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Alice + Freda Forever: A Murder in Memphis Hardcover – October 7, 2014
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From School Library Journal
*Starred Review* "This is a captivating account, and readers will quickly become absorbed in the suspense surrounding Freda’s murder. Additionally, the book provides a foundation for discussion of sociocultural themes, such as how LGBT relationships have historically been viewed by society, gender and femininity, and even journalism." - School Library Journal
"The murder was a national sensation at the time, but is little known today. ....Alexis Coe retells it here with the color and liveliness of a novel. Her account is accompanied by illustrations of the people, scenes, and artifacts that populate this story of forbidden love." - Andrea DenHoed, The New Yorker
"This is an astonishing look at love as tsunami, the wild violence of passion, and a young woman undone by her own heart." - Caroline Leavitt, San Francisco Chronicle
"The story of a Gilded Age-era homicide that stunned a nation with its sheer violence and tabooed origins. Haunted for years about the case, media columnist and historian Coe chronicles a 19th-century, Memphis, Tennessee-based ordeal of coldblooded murder and the jilted lesbian love that inspired it. … A historically resonant reminder of how far societal tolerance has come and that it still remains a work in progress." - Kirkus Reviews
“[A] lively, provocative history….a well-written effort that makes the most of its source material on two levels, both as true crime and as social commentary” - Publishers Weekly
"This thoroughly researched exposé considers a murder that took place in Victorian-era Memphis. …This selection might attract fans of true crime, such as Erik Larson’s Devil in the White City (2003), although the content concentrates more on the historical setting than intrigue or suspense. This could also serve as a gritty rebuttal to idealized period romances extolling the virtues of demure and genteel femininity." - Booklist
"VERDICT: Highly recommended as an insightful exploration of an important historical true crime and a solid introduction to narrative nonfiction." - Library Journal
"Alice + Freda Forever is the vital combination of a sensational story and a remarkable treasure of historical research featuring lesbian lust, laudanum, and laceration....Coe has given us a bloody, interesting chapter in America’s hidden history of “pathological love." - Preston Lauterbach. Oxford American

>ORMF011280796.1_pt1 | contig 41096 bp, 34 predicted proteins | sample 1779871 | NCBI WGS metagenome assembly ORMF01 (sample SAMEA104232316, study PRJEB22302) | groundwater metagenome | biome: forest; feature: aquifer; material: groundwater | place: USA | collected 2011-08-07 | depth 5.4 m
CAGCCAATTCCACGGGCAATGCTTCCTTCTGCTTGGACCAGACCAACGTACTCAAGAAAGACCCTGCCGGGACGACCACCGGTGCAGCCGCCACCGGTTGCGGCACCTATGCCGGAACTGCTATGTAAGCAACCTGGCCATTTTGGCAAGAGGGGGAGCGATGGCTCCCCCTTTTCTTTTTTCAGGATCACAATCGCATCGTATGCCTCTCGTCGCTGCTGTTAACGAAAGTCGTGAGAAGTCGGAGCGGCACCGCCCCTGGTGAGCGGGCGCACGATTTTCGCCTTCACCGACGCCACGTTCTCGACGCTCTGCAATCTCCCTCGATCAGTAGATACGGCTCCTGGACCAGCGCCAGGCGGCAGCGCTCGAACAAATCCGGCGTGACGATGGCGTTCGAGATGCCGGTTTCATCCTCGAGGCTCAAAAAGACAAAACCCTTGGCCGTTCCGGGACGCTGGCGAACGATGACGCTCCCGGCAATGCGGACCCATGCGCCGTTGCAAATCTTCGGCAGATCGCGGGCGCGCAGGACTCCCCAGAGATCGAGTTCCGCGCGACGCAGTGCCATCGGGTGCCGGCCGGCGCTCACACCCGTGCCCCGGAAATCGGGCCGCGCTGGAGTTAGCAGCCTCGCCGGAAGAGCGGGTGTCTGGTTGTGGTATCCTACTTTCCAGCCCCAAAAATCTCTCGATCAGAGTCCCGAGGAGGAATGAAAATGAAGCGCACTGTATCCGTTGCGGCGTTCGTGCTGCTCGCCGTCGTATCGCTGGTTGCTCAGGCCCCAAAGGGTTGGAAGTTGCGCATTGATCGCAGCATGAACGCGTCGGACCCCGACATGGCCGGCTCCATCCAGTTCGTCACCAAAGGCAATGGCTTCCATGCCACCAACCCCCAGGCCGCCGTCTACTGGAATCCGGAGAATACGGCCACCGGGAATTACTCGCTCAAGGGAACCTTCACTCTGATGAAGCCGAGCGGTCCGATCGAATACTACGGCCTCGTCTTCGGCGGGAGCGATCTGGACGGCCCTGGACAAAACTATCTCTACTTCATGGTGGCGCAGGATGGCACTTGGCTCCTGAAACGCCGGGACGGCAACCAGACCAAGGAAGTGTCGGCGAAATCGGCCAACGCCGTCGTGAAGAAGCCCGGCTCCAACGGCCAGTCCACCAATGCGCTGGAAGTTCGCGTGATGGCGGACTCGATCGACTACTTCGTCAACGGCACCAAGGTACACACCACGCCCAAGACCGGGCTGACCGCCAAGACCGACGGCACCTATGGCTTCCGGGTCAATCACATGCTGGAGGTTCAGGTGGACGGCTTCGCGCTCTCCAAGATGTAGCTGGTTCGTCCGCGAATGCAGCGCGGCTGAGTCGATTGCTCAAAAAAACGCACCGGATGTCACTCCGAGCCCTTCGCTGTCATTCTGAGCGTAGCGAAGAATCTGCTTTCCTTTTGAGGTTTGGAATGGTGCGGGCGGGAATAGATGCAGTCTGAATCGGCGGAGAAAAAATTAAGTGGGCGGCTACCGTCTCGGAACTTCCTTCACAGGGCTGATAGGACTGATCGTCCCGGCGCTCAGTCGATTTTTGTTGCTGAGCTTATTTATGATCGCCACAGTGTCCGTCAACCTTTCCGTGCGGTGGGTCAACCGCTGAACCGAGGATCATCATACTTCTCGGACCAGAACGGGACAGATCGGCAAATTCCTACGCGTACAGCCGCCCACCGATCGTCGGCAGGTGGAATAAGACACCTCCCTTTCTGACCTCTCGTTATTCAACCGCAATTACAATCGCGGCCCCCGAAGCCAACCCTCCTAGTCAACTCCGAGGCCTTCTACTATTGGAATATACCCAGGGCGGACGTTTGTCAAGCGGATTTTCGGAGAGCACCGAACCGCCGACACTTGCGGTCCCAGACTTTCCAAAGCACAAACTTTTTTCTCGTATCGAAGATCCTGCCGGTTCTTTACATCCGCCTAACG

"Alexis Coe’s intricately researched, nonfiction Alice + Freda Foreverdepicts the destructive power of love. …Reminiscent of Peter Jackson’s film Heavenly Creatures (which in turn was based on actual events), an account of two teenagers who are compelled to murder to protect their intense, almost incestuous friendship, Alice + Freda Forever will not only attract teens and adults alike for its gripping treatment of love gone dreadfully wrong—it will force them to think critically from both a historical and sociocultural perspective."- School Library Journal, Curriculum Connections
"Coe’s narrative covers the perceptions of sexuality, women’s role in society, racial hierarchy, media manipulation, and even mental health, but she never strays too far from the heart of the story: the tragic romance between two women forty years before the word lesbian would be in circulation" - Justin Alvarez, The Paris Review
*A Must-Read Book for the Fall* "A case of a teenage murderess and a forbidden love? This real life tale by historian and columnist for The Toast has it all. Based on rich research, including the love letters between Alice and Freda, their relationship was going to break boundaries, until it ended in tragedy. Gripping and fascinating." - Flavorwire
"Alexis Coe's historical nonfiction Alice + Freda Forever tells the real — and tragic — story of 19-year-old murderess Alice Mitchell, who in 1892 killed the young woman she was engaged to when they were forced apart after their relationship was discovered. The book includes 100 illustrated love letters, maps, artifacts, historical documents, newspaper articles, courtroom proceedings, and intimate domestic scenes." - Popsugar, Books We're Dying to Read
"With Alice and Freda Forever, Alexis Coe takes this fascinating true tale and brings it to literary life through love letters, newspaper articles, courtroom testimonies, maps, and school catalogs — all culled into one vivid narrative. With shimmering prose, careful research, and eloquent analysis, Coe weaves an absorbing tale of crime and passion, violence and discrimination, gender and femininity, lust and the all-consuming power of love — a tale that gives these teenage lovers a voice to echo above the clamor of a scandal." - Bustle